Closed vs. open source timeline.
RichA at vulcan.com
Thu Aug 21 12:44:56 CDT 2008
From: Paul Koning
Sent: Thursday, August 21, 2008 7:57 AM
> >>>>> "Andrew" == Andrew Back <andy at smokebelch.org> writes:
> Andrew> So whilst the GNU project was announced in 1983 I've
> Andrew> heard many examples being cited of the source to
> Andrew> software being shared prior to this, E.g. IBM's VM up
> Andrew> to vN.N. And indeed recall reading somewhere that up
> Andrew> until a certain point in time the source to most if not
> Andrew> all software was available. As vendors made their money
> Andrew> from hardware sales and you were unlikely to be able to
> Andrew> buy a clone or build a machine yourself, and so
> Andrew> safe-guarding source code was not a major concern.
> I'm not sure if that's really accurate.
> To take some examples I know:
> DEC distributed its PDP-11 software in binary form when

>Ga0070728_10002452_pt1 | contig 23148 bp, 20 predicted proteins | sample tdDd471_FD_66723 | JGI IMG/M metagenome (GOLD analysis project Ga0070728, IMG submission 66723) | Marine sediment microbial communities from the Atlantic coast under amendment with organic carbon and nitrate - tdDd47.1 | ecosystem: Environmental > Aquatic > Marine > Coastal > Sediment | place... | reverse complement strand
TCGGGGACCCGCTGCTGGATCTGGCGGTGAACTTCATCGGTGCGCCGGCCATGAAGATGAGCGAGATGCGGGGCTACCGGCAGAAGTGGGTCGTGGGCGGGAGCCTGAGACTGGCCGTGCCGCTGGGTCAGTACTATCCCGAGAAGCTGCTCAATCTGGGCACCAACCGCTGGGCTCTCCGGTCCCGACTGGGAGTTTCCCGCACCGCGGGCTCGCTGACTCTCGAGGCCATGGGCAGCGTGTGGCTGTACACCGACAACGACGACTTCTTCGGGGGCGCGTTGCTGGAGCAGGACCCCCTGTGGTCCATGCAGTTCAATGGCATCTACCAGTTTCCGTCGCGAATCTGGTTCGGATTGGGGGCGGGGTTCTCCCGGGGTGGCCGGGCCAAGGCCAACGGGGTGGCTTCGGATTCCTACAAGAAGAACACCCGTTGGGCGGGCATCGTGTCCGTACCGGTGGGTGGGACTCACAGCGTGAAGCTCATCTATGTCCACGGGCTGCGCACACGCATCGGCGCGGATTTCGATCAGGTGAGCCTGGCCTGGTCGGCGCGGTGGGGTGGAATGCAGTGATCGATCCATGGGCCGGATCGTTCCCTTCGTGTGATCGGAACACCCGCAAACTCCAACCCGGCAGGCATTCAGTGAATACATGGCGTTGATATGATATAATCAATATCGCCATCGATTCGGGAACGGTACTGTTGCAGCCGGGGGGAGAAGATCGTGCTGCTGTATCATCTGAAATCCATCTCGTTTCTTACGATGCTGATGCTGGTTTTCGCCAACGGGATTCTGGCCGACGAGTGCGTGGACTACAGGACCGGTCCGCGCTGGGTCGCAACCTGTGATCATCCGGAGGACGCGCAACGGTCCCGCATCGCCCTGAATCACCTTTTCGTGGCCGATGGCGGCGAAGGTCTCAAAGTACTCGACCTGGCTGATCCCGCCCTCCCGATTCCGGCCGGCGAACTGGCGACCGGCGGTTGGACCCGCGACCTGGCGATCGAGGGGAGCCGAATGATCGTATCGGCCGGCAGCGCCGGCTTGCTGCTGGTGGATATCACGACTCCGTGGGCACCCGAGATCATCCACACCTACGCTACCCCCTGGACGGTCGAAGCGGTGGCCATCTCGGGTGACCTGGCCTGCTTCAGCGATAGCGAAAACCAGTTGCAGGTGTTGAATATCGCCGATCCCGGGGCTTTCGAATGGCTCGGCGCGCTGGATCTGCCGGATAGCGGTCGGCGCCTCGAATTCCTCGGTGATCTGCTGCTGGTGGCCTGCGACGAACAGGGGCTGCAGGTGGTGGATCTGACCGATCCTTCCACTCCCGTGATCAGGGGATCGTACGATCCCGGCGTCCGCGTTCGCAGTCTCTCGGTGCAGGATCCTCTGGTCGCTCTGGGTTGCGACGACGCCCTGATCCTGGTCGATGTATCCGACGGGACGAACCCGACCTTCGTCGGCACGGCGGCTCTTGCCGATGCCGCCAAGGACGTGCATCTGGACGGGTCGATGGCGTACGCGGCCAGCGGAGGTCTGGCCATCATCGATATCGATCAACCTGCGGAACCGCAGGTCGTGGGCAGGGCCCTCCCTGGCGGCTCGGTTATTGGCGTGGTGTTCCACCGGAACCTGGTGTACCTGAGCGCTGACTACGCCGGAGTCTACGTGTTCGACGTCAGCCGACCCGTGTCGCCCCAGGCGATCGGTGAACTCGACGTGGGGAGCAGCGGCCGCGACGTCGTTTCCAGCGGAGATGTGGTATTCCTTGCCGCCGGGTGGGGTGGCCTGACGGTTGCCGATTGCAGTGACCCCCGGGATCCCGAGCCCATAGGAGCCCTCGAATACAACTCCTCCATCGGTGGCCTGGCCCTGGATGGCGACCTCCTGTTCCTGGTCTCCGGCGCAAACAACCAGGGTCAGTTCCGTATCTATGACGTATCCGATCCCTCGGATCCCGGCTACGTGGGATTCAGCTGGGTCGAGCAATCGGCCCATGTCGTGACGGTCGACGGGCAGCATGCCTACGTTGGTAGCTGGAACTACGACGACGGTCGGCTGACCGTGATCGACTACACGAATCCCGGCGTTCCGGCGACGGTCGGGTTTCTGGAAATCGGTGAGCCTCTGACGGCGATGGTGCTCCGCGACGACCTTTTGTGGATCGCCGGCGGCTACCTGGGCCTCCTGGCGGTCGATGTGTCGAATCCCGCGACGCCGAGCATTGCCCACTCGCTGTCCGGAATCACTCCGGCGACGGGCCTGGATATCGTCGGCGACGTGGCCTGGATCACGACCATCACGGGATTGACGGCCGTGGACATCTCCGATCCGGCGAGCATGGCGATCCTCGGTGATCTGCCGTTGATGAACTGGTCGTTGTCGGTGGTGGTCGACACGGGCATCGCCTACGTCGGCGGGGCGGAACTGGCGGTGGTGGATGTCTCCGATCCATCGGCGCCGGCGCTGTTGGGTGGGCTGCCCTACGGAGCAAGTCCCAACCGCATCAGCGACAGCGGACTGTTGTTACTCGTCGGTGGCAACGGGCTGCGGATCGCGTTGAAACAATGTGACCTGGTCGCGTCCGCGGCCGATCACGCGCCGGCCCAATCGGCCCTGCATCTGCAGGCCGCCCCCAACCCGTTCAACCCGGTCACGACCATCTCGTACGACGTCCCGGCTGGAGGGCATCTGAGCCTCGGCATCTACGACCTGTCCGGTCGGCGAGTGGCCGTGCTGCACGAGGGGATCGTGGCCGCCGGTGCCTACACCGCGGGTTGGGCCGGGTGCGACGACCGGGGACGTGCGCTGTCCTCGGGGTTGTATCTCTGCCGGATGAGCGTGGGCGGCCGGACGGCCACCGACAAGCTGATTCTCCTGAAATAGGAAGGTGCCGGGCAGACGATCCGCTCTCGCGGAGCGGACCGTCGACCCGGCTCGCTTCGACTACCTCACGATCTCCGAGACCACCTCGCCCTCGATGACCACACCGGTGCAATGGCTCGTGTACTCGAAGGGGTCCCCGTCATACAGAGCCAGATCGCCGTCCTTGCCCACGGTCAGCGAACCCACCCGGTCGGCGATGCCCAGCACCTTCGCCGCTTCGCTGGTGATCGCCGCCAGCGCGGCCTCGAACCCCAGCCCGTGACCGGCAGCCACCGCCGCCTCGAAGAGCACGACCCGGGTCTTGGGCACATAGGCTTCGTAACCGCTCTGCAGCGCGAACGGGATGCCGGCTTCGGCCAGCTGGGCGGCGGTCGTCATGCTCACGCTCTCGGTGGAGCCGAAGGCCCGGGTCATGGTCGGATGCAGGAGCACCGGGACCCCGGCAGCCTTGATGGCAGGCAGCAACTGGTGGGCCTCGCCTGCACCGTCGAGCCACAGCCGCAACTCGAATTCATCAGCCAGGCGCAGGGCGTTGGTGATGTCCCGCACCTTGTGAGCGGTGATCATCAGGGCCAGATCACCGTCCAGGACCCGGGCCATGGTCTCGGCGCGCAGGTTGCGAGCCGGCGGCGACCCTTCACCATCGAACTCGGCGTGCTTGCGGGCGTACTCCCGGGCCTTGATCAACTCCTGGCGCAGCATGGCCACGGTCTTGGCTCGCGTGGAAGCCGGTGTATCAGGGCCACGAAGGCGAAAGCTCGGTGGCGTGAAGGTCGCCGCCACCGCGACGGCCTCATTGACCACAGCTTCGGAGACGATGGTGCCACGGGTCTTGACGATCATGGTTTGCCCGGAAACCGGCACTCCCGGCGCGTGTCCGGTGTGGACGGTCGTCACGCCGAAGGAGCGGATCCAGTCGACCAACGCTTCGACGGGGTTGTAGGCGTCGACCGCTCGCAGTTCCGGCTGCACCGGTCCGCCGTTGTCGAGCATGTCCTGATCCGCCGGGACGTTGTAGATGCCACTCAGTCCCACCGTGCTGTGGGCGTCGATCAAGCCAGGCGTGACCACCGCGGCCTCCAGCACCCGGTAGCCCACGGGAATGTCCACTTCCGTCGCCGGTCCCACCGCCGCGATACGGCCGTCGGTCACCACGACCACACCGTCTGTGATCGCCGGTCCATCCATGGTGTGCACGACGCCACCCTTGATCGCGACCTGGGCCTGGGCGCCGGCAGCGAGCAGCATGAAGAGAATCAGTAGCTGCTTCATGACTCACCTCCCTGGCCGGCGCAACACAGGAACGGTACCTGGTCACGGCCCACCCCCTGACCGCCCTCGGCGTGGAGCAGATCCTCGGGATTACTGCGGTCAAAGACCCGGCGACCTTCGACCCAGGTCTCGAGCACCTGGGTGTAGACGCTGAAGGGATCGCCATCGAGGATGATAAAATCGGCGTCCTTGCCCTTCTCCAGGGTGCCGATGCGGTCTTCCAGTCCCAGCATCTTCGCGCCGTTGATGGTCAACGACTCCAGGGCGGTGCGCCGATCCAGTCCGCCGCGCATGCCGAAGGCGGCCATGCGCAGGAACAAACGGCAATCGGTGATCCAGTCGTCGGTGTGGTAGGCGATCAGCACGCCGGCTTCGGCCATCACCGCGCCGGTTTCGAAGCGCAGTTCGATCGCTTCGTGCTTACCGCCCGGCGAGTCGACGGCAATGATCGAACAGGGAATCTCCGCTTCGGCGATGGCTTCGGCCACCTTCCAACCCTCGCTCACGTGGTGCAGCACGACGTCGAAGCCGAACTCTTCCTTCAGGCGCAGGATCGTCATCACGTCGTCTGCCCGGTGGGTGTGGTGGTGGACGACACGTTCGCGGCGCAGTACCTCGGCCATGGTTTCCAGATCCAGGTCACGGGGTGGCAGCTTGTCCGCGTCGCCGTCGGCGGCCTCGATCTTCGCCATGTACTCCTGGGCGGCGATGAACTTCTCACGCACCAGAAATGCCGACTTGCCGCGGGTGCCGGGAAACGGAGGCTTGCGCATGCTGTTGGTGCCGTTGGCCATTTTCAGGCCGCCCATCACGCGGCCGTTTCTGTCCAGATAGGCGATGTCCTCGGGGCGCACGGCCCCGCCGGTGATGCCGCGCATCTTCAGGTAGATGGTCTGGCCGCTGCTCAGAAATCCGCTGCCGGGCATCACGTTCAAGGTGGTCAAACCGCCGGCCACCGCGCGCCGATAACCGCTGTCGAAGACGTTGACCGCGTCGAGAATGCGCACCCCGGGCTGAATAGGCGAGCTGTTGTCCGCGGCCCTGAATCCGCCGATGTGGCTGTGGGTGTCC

> possible. Some had to be in source form -- BASIC-PLUS
> components of RSTS, for example, or source modules that had to
> be assembled on site to customize things for a particular
> installation. ("Sysgen") But apart from those, a listing
> license would cost you extra, and a source license would cost
> you a whole lot extra (like 5-10x the binary license price).
> And in any case, no matter what the form of distribution,
> everything was subject to restrictive licenses and copyrights.
The PDP-11 is rather a late example in DEC's history.
DECSYS-7 was distributed with source, for example, as were the
PDP-6 and PDP-10 monitors (which eventually became Tops-10, and
was a source distribution through v7.04--in 1988). I believe
that TSS-8 and PS/8 were distributed as source, though OS/8 may
have had an extra license fee. (I could easily be wrong about
the PDP-8 software.)
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